The old saying is “time is money.” Nowhere else is that a truer statement than at the dyno shop. When you rent time on a chassis dyno to test your vehicle’s performance — or if you hire a tuner to do the adjustments for you — every second is costing you money, lots of it. The trick is to use those expensive seconds wisely to ensure you literally get the best bang for your buck. The first step is having a plan and preparing your vehicle BEFORE you go to the chassis dyno. You don’t want to have problems while sitting on the dyno.
To find out what should be done to your vehicle in advance of your session, as well as other handy tips for tuning, we spoke to AJ Gracy, owner of Performance In-Frame Tuning in Napa, California. AJ spends his entire work day tuning all sorts of vehicles and he has seen some productive days on the chassis dyno, and unfortunately for some customers who weren’t prepared, some very unproductive days.
To assist people in being ready for tuning their car, AJ put together a list of tips on his shop’s website. AJ details a number of things to do to be prepared when you show up at his shop, like ensure your car doesn’t have any leaks, doesn’t overheat, and to bring an extra set of the correct size spark plugs.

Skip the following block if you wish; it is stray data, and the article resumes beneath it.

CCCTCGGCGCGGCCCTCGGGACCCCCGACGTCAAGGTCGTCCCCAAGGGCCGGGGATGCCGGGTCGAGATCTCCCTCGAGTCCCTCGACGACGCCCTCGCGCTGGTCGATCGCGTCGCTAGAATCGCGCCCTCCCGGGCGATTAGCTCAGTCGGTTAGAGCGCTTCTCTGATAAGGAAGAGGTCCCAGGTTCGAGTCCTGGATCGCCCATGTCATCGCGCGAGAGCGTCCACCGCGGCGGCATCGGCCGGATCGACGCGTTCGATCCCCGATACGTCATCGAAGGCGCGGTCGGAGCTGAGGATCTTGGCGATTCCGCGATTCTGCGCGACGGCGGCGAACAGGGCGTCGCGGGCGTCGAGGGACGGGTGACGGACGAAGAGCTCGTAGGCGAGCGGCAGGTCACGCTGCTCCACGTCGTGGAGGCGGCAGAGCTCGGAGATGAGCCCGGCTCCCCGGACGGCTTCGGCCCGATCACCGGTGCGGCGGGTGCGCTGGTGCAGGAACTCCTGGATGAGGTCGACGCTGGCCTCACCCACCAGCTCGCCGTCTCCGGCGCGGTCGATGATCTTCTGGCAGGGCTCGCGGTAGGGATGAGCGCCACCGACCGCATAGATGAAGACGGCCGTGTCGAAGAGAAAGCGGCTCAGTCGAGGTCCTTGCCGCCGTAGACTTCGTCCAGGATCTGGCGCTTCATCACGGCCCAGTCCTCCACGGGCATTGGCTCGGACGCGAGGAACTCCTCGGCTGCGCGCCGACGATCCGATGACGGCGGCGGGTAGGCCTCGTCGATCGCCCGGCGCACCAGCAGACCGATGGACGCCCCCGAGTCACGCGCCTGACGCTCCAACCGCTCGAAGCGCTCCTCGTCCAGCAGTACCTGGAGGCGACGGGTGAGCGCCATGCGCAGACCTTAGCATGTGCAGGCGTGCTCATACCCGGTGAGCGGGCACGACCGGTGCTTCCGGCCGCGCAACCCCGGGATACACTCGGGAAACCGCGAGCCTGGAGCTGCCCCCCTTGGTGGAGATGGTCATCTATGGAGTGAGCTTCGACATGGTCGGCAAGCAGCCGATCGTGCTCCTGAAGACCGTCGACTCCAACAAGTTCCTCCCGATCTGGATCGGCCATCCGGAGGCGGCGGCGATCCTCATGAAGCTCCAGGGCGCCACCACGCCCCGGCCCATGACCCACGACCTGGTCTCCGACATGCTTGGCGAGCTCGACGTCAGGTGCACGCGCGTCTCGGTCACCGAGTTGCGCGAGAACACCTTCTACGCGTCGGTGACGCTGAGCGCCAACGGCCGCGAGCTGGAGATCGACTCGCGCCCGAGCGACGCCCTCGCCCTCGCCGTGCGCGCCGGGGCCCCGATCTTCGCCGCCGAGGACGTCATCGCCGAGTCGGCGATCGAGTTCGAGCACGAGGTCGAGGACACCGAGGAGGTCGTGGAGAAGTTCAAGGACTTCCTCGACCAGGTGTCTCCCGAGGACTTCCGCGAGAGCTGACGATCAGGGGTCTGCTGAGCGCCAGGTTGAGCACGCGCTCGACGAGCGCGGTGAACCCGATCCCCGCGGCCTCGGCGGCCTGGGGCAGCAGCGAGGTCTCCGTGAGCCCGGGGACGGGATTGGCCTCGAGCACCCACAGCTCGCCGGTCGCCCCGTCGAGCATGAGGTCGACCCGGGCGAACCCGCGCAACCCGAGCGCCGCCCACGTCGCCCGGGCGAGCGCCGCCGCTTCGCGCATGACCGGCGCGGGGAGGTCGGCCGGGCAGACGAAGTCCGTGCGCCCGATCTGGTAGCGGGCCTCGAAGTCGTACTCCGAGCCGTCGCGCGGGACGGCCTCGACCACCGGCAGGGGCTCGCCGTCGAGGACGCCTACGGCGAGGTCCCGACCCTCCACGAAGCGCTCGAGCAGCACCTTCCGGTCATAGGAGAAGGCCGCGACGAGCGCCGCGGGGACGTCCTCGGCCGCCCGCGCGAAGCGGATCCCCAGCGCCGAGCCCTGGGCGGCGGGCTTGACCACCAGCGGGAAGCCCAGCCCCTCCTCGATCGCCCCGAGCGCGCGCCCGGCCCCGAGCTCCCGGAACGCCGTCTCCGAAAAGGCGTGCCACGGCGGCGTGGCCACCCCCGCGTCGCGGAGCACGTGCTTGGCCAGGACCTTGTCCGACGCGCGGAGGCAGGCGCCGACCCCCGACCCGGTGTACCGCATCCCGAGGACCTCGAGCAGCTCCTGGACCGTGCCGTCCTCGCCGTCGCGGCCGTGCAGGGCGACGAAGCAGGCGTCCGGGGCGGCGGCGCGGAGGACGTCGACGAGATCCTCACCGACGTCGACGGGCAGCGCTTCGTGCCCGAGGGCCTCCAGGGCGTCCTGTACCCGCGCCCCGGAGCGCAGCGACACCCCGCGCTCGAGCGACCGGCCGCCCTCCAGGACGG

One of the first things AJ mentioned when it comes to having a vehicle that is ready to be put on a dyno is good tires. If he sees old tires with cracked sidewalls he won’t allow the car on his dyno. This is for his safety, the safety of the people in the shop, and the well-being of the car. Running a vehicle on a chassis dyno means high speeds for the drive axle. Trust him when he says losing a tire at 130 miles per hour, or even faster, is a bad thing. There are plenty of YouTube videos showing the dangers of old tires exploding on a dyno.
AJ checks the D.O.T. manufacture date code on any tire that comes into his shop to ensure the tire isn’t too old. He also checks the tire pressure of the tires before doing any dyno tuning. Checking tire pressure is a two-fold advantage as the correct tire pressure lessens the opportunity for tire failure, and tire pressure can actually affect results on a dyno. So, to have consistent tests he ensures the tire pressure is accurate before any pulls are conducted. If you run street tires with treads or a race tire (like a slick) it is not an issue for the dyno, as long as the tire is healthy.
Another piece of advice from AJ is to know what your car has in it. It is important for the tuner to know what parts have been installed on the car, and if those parts will work in harmony. You don’t want to spend $150 an hour searching Google to figure out what type of injectors you bought from China. It is important that you have information on the car, like what the Mass Air Flow is, or what engine management system the vehicle has. In order for the tuner to make more power, he needs information about the parts. This will help the tuner adjust the vehicle to improve performance.